Earnest money refund - Posted by Wilton

Posted by ken in sc on April 25, 2000 at 11:10:01:

Because it makes the sellers feel like they have a deal. What I mean is by all this is that we have a contract in writing that we both agree on. I just don’t give them any earnest money. If they insist, I will deposit it with my attorney who will close. But they never insist. What I am really saying is that I would never sue on the contract, so I don’t care if it is legally binding or not. Before closing, the most I will have spent is $100 - $200 on title search and maybe an inspection. Not much to lose. We sign a contract and I act in good faith and most of the time it closes. I think if you tried to do business without a contract the seller would not think it is a “real deal”. Also, just 'cause a contract is not “legaly binding” doesn’t mean you can’t close on it. I do it all the time. I just don’t like to wind up like you with someone having $1,000 earnest money that I can’t get back, that’s all.

Earnest money refund - Posted by Wilton

Posted by Wilton on April 20, 2000 at 21:23:52:

I made an offer on the house, posted earnest money with the title company. Decided not to buy the house. The contract had plenty of weasel clauses, but the title company refused to return the earnest money, without the WRITTEN consent of the seller. This particular situation resolved itself ( I managed to stop pay on the check before it cleared, and some other measures were taken)
My question is this: How can you avoid this…
I have thought of having the seller sign something (notorized) that advises the title company to make a return of the earnest money , if not closed by____________ or some other stipulation. This would be given to the title company at the time of giving the sales contract to the title company.
Any other ideas on this?
Thanks, Wilton

Re: Better yet, give no earnest money. - Posted by ken in sc

Posted by ken in sc on April 21, 2000 at 07:37:47:

When buying from individuals who do not have their property listed with a Realtor, I just don’t give any earnest money to anyone. I will give them references if they ask, but typically they don’t. My contract does not have any line in it about earnest money, so it’s not like they see a blank not filled in. Besides, typically I buy quickly after my inspections so I have just not had a problem with this. If you are one of those investors who gets a property under contract and then tries to have a long time before closing to resell, then I can see where they may want some earnest money. But if you are a real buyer in that you will buy when satisfied with the condition/inspections, then just don’t give them any earnest money. Try it, it works!
Good luck, Ken

Re: Earnest money refund - Posted by eric

Posted by eric on April 20, 2000 at 21:49:04:

There is a form for a release of deposit that any real estate office will have. Once the seller signs that, you get your money back. If the seller does not sign it, then the deposit is in dispute, at which point you basically have to contact an attorney. If it’s a listed property, in some states an agent can represent you in this matter, but if things go this far, I would personally get an attorney. In fact, I just recently came very close to such a situation. Luckily, the seller capitulated and gave me my money back when the house did not meet my approval of the home inspection. It’s a good thing they did too, because my threat of suing them and adding court costs and attorney’s fees to the bill was not a bluff. Some people just can’t be reasoned with.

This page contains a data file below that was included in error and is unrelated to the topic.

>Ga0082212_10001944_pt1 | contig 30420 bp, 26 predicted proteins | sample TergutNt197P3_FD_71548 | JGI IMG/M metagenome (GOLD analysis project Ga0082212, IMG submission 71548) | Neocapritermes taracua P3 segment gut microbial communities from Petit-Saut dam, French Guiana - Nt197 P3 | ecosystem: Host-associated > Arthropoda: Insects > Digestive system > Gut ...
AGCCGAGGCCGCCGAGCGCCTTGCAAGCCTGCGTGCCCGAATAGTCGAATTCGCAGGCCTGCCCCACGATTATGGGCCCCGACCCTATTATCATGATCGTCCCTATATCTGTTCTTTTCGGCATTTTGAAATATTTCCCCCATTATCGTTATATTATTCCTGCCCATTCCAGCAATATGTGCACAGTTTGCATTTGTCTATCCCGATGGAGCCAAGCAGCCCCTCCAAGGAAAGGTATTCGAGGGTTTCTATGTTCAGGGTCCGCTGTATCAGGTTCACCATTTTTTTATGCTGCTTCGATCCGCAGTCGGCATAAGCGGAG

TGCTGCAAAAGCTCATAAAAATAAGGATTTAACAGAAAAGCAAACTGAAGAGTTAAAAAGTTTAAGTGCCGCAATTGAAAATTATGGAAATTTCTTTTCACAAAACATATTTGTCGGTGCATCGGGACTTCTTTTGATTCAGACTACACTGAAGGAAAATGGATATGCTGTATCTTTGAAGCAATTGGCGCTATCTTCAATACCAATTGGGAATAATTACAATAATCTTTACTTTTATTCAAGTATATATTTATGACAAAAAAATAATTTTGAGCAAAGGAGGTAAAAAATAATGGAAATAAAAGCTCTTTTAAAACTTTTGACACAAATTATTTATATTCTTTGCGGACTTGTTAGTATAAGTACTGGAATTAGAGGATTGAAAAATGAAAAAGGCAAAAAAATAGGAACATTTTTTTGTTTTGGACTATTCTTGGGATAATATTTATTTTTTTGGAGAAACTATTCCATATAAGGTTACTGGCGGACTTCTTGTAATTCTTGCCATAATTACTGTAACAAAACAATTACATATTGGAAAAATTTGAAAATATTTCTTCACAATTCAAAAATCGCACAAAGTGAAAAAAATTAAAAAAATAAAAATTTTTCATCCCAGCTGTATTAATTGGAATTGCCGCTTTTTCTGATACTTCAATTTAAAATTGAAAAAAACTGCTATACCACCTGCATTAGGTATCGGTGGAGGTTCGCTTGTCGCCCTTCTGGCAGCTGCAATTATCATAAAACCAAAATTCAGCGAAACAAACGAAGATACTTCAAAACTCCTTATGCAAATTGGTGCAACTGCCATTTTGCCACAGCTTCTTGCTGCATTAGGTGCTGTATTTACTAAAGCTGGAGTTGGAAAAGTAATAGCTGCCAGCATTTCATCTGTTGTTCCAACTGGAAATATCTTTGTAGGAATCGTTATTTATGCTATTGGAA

Re: Better yet, give no earnest money. - Posted by Wilton

Posted by Wilton on April 23, 2000 at 20:32:39:

One does not have a legal contract without monetary
consideration. WIlton

Re: Better yet, give no earnest money. - Posted by Vic

Posted by Vic on April 22, 2000 at 22:03:46:

Your post was excellent. In my opinion, the most important part of your post, was the part about using or ammending) a contract so that there is no line for
deposit. Most for sale by owner’s have no clue what they’re doing anyway, so I imagine most would never even know to ask. One thing that did just cross my mind though & I don’t know the answer - perhaps someone else does - that question is do you need to have anything in your contract that refers to earnest money deposit in order to make that contract legally binding??? If so, I’m sure you could just have a clause that states no ernest money is being put up.

Would like to hear from those in the know about the legality of having an ernest money clause in contract vs. not having one at all.

Re: Earnest money refund - Posted by WIlton

Posted by WIlton on April 23, 2000 at 20:35:25:

I am aware that if the seller disputes,then you must go thru legal channels…THATS EXACTLY WHAT I WANT TO AVOID… Before the fact. Wilton

Is a contract without earnest money legally binding? - Posted by ken in sc

Posted by ken in sc on April 24, 2000 at 08:12:26:

Probably not. But, would you ever sue someone to make them sell to you. Probably not as well. I can see you in front of the judge saying, “I signed a contract to buy this house for $30K under market, and now he wants out! No fair!” The judge would side with the seller for sure.

In the real world, most sellers are honest people and you are honestly helping them while making money at the same time. Typically when I sell the people are happy with me and we both look forward to closing. I would never sue for “specific performance” to get them to sell. I would just find another deal.

Re: Is a contract without earnest money legally binding? - Posted by Wilton

Posted by Wilton on April 24, 2000 at 22:31:41:

Why bother with a contract at all?